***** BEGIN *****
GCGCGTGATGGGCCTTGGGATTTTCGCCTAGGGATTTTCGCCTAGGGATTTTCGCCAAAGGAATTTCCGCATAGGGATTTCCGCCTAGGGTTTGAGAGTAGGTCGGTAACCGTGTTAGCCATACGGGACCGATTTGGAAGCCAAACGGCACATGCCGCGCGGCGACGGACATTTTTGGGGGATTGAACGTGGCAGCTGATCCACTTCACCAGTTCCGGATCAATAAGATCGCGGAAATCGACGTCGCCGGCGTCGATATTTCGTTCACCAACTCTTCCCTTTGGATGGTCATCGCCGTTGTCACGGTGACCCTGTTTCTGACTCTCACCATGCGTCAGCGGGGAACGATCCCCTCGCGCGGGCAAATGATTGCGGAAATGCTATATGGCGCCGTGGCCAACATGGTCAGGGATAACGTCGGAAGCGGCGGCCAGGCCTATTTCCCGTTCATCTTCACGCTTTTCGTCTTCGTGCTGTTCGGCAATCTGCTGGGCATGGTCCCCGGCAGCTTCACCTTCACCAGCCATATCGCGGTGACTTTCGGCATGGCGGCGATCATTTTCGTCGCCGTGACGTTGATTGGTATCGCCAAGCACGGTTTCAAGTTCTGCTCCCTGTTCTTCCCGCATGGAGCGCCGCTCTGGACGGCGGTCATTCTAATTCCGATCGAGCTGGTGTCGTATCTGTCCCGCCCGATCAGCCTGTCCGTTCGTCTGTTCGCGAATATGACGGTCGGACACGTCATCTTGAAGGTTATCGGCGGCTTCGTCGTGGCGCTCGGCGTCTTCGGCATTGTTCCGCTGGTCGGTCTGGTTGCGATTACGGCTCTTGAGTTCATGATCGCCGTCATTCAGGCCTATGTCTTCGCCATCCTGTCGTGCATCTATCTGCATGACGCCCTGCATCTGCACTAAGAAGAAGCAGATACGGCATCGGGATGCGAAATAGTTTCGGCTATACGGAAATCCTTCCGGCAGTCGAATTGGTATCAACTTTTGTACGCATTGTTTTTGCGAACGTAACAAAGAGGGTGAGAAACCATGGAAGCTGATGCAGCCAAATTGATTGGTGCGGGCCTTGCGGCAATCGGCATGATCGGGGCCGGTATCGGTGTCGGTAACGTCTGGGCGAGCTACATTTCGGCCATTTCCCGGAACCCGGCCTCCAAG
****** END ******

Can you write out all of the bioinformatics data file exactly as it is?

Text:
GCGCGTGATGGGCCTTGGGATTTTCGCCTAGGGATTTTCGCCTAGGGATTTTCGCCAAAGGAATTTCCGCATAGGGATTTCCGCCTAGGGTTTGAGAGTAGGTCGGTAACCGTGTTAGCCATACGGGACCGATTTGGAAGCCAAACGGCACATGCCGCGCGGCGACGGACATTTTTGGGGGATTGAACGTGGCAGCTGATCCACTTCACCAGTTCCGGATCAATAAGATCGCGGAAATCGACGTCGCCGGCGTCGATATTTCGTTCACCAACTCTTCCCTTTGGATGGTCATCGCCGTTGTCACGGTGACCCTGTTTCTGACTCTCACCATGCGTCAGCGGGGAACGATCCCCTCGCGCGGGCAAATGATTGCGGAAATGCTATATGGCGCCGTGGCCAACATGGTCAGGGATAACGTCGGAAGCGGCGGCCAGGCCTATTTCCCGTTCATCTTCACGCTTTTCGTCTTCGTGCTGTTCGGCAATCTGCTGGGCATGGTCCCCGGCAGCTTCACCTTCACCAGCCATATCGCGGTGACTTTCGGCATGGCGGCGATCATTTTCGTCGCCGTGACGTTGATTGGTATCGCCAAGCACGGTTTCAAGTTCTGCTCCCTGTTCTTCCCGCATGGAGCGCCGCTCTGGACGGCGGTCATTCTAATTCCGATCGAGCTGGTGTCGTATCTGTCCCGCCCGATCAGCCTGTCCGTTCGTCTGTTCGCGAATATGACGGTCGGACACGTCATCTTGAAGGTTATCGGCGGCTTCGTCGTGGCGCTCGGCGTCTTCGGCATTGTTCCGCTGGTCGGTCTGGTTGCGATTACGGCTCTTGAGTTCATGATCGCCGTCATTCAGGCCTATGTCTTCGCCATCCTGTCGTGCATCTATCTGCATGACGCCCTGCATCTGCACTAAGAAGAAGCAGATACGGCATCGGGATGCGAAATAGTTTCGGCTATACGGAAATCCTTCCGGCAGTCGAATTGGTATCAACTTTTGTACGCATTGTTTTTGCGAACGTAACAAAGAGGGTGAGAAACCATGGAAGCTGATGCAGCCAAATTGATTGGTGCGGGCCTTGCGGCAATCGGCATGATCGGGGCCGGTATCGGTGTCGGTAACGTCTGGGCGAGCTACATTTCGGCCATTTCCCGGAACCCGGCCTCCAAG